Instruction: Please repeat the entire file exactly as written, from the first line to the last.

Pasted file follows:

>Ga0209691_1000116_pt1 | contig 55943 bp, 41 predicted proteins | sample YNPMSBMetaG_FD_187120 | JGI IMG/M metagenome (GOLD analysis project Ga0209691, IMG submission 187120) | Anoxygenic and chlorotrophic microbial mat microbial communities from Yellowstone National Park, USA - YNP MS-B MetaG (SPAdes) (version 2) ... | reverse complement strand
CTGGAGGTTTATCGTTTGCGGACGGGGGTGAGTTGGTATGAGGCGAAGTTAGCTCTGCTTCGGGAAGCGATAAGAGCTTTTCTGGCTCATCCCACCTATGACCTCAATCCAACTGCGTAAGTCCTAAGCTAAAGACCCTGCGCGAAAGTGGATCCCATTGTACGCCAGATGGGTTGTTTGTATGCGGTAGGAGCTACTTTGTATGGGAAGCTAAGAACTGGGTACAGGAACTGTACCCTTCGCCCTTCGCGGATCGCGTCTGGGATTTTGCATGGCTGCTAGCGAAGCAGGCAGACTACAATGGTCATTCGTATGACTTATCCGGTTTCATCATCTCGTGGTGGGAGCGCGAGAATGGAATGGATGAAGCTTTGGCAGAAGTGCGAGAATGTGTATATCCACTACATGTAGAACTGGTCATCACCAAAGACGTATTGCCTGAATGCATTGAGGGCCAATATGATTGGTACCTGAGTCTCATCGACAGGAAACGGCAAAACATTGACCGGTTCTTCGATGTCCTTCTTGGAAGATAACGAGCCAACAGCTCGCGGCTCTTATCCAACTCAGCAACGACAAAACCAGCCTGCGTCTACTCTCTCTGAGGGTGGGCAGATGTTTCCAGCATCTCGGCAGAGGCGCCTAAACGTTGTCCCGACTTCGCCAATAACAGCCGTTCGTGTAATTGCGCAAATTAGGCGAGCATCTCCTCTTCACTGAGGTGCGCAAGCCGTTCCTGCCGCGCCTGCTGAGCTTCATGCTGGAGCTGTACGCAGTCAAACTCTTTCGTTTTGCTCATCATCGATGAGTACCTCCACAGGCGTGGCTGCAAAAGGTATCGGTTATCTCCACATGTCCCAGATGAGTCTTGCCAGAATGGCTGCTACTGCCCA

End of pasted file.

>Ga0209691_1000116_pt1 | contig 55943 bp, 41 predicted proteins | sample YNPMSBMetaG_FD_187120 | JGI IMG/M metagenome (GOLD analysis project Ga0209691, IMG submission 187120) | Anoxygenic and chlorotrophic microbial mat microbial communities from Yellowstone National Park, USA - YNP MS-B MetaG (SPAdes) (version 2) ... | reverse complement strand
CTGGAGGTTTATCGTTTGCGGACGGGGGTGAGTTGGTATGAGGCGAAGTTAGCTCTGCTTCGGGAAGCGATAAGAGCTTTTCTGGCTCATCCCACCTATGACCTCAATCCAACTGCGTAAGTCCTAAGCTAAAGACCCTGCGCGAAAGTGGATCCCATTGTACGCCAGATGGGTTGTTTGTATGCGGTAGGAGCTACTTTGTATGGGAAGCTAAGAACTGGGTACAGGAACTGTACCCTTCGCCCTTCGCGGATCGCGTCTGGGATTTTGCATGGCTGCTAGCGAAGCAGGCAGACTACAATGGTCATTCGTATGACTTATCCGGTTTCATCATCTCGTGGTGGGAGCGCGAGAATGGAATGGATGAAGCTTTGGCAGAAGTGCGAGAATGTGTATATCCACTACATGTAGAACTGGTCATCACCAAAGACGTATTGCCTGAATGCATTGAGGGCCAATATGATTGGTACCTGAGTCTCATCGACAGGAAACGGCAAAACATTGACCGGTTCTTCGATGTCCTTCTTGGAAGATAACGAGCCAACAGCTCGCGGCTCTTATCCAACTCAGCAACGACAAAACCAGCCTGCGTCTACTCTCTCTGAGGGTGGGCAGATGTTTCCAGCATCTCGGCAGAGGCGCCTAAACGTTGTCCCGACTTCGCCAATAACAGCCGTTCGTGTAATTGCGCAAATTAGGCGAGCATCTCCTCTTCACTGAGGTGCGCAAGCCGTTCCTGCCGCGCCTGCTGAGCTTCATGCTGGAGCTGTACGCAGTCAAACTCTTTCGTTTTGCTCATCATCGATGAGTACCTCCACAGGCGTGGCTGCAAAAGGTATCGGTTATCTCCACATGTCCCAGATGAGTCTTGCCAGAATGGCTGCTACTGCCCA